Iguyio Primary School Rainwater Catchment Project

Regional Program:
Western Kenya WaSH Program

Latitude 0.16
Longitude 34.78

322 Served

Project Status:

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Stories and Community Profile

This project is a part of our shared program with Western Water And Sanitation Forum (WEWASAFO). Our team is pleased to directly share the below report (edited for clarity, as needed).

Welcome to the School

A normal day in Iguyio Village begins with women waking early to go to the river to fetch water. Once they return home with full containers, they help prepare their children for school. While children are at the nearby Iguyio Primary School, fathers leave to work on their farms and mothers stay at home doing domestic chores. Mothers are the family members who take sole responsibility for the cleanliness of the home. After all the household work is finished, women join their husbands working on the farm.

Water Situation

The school does not have its own water source. Students must find water elsewhere, and normally resort to a river approximately one kilometer away. A lot of time is wasted when a classroom runs out of water and students have to travel to the river.

Students bring jerrycans and jars to fetch water. The jar is used to scoop water and fill the larger container. Students occasionally swish sand and water to clean the inside of jerrycans. These jerrycans don’t have covers, so the water inside is at risk of further contamination on the way home. The river water itself is already highly contaminated from surface runoff, nearby farming and latrines, erosion, animals, littering, and open defication. Despite the students and community members often boiling this dirty water before drinking, cases of typhoid and diarrheal sickness are still often reported. Once in a while, drinking this water can result in fatal complications. To avoid such an ill fate, fathers and mothers spend a huge amount of resources to get medical care for themselves and their families.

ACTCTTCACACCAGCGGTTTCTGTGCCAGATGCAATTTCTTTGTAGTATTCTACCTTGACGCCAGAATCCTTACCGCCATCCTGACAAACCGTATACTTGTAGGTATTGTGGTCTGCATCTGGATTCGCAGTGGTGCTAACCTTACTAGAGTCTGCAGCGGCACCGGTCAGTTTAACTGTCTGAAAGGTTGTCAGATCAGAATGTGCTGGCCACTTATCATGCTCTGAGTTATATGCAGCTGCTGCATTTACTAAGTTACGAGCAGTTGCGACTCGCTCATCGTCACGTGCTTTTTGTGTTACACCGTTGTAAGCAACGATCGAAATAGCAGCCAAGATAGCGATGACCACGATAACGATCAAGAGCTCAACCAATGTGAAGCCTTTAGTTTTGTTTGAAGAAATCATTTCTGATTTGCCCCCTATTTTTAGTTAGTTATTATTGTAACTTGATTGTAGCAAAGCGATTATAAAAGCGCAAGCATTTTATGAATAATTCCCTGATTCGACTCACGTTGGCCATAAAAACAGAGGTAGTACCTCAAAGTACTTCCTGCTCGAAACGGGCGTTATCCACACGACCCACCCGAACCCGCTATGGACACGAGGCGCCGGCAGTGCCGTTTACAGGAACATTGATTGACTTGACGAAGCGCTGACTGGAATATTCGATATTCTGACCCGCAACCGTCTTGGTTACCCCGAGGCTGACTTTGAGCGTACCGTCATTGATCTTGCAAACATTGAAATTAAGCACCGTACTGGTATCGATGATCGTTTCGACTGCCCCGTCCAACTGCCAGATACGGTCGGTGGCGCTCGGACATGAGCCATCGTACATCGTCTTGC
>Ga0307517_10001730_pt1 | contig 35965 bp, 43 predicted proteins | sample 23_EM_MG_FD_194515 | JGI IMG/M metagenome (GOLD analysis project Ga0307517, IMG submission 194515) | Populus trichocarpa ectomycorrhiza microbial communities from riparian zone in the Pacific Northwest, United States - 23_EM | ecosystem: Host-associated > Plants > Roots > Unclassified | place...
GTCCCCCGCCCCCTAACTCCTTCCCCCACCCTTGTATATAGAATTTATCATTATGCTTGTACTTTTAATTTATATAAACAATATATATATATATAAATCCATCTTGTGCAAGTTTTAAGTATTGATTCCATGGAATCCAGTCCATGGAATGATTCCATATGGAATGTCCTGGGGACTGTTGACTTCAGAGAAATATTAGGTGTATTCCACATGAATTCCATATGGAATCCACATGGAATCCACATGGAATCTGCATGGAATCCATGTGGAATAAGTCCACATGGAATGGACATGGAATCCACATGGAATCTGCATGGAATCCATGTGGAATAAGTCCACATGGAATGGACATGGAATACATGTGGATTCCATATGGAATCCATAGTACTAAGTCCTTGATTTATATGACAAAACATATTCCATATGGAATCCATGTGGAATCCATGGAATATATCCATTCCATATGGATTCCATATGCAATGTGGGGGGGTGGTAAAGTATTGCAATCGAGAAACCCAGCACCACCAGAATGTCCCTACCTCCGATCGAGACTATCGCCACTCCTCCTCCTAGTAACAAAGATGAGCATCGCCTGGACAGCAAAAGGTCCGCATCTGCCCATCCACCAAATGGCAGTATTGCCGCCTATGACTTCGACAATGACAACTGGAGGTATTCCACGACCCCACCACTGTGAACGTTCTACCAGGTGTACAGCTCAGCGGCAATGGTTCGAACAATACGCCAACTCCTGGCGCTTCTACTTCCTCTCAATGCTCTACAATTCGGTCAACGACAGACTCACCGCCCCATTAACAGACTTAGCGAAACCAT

Sanitation Situation

There are two double-door pit latrines, but they are all in poor condition. There are no hand-washing stations at the school, not even near the latrines. There is one dish rack for students to dry their water containers and other utensils, but that is not nearly enough. Garbage is disposed of in what was observed to be a very full compost pit.

After the assessment of the school during our first visit, it became obvious that there is a huge deficit of information concerning hygiene and sanitation both among Iguyio Primary School students and the greater community. When talking with Headmistress Adelide Mwinamo, she shared that, “the community surround the school is bad, and community members don’t embrace proper hygiene and sanitation standards. The ability of community members (including students) fetching water from the passing river has highly exposed them to waterborne diseases like typhoid and diarrhea.”

Thus, the headmistress wrote a letter on behalf of Iguyio Primary School expressing their need for assistance. Headmistress Mwinamo discovered WEWASAFO and their water and sanitation work through a successfully completed project at a neighboring school. She knows that after a water project, her students’ health will improve. Not only that, but their academic performance will improve as well!

Plans: Hygiene and Sanitation Training

The headmistress, her staff, students and teachers have all agreed to do what is necessary to make this water project a success. They will be required to attend two days of hygiene and sanitation training whereat they will learn how to maintain water and sanitation facilities and keep their drinking water clean and safe. The facilitator plans to use PHAST (Participatory Hygiene and Sanitation Training), ABCD (Asset-Based Community Development, CTC (child to child), discussions, lectures, handouts, and demonstrations to teach many topics concerning water, health, hygiene, and sanitation. The CTC method will prepare students to lead other students into healthy habits, as well as kickstart a CTC club for the school.

Plans: Rainwater Catchment Tank

A 30,000-liter rainwater catchment tank will be constructed on school grounds. Teachers, students, and parents will gather the local materials needed for this project, including sand, ballast, bricks, and hardcore. This contribution will fuel a sense of responsibility for the school and community to take care of their new facilities. Once materials are mobilized, the WEWASAFO team will arrive to lead the construction effort.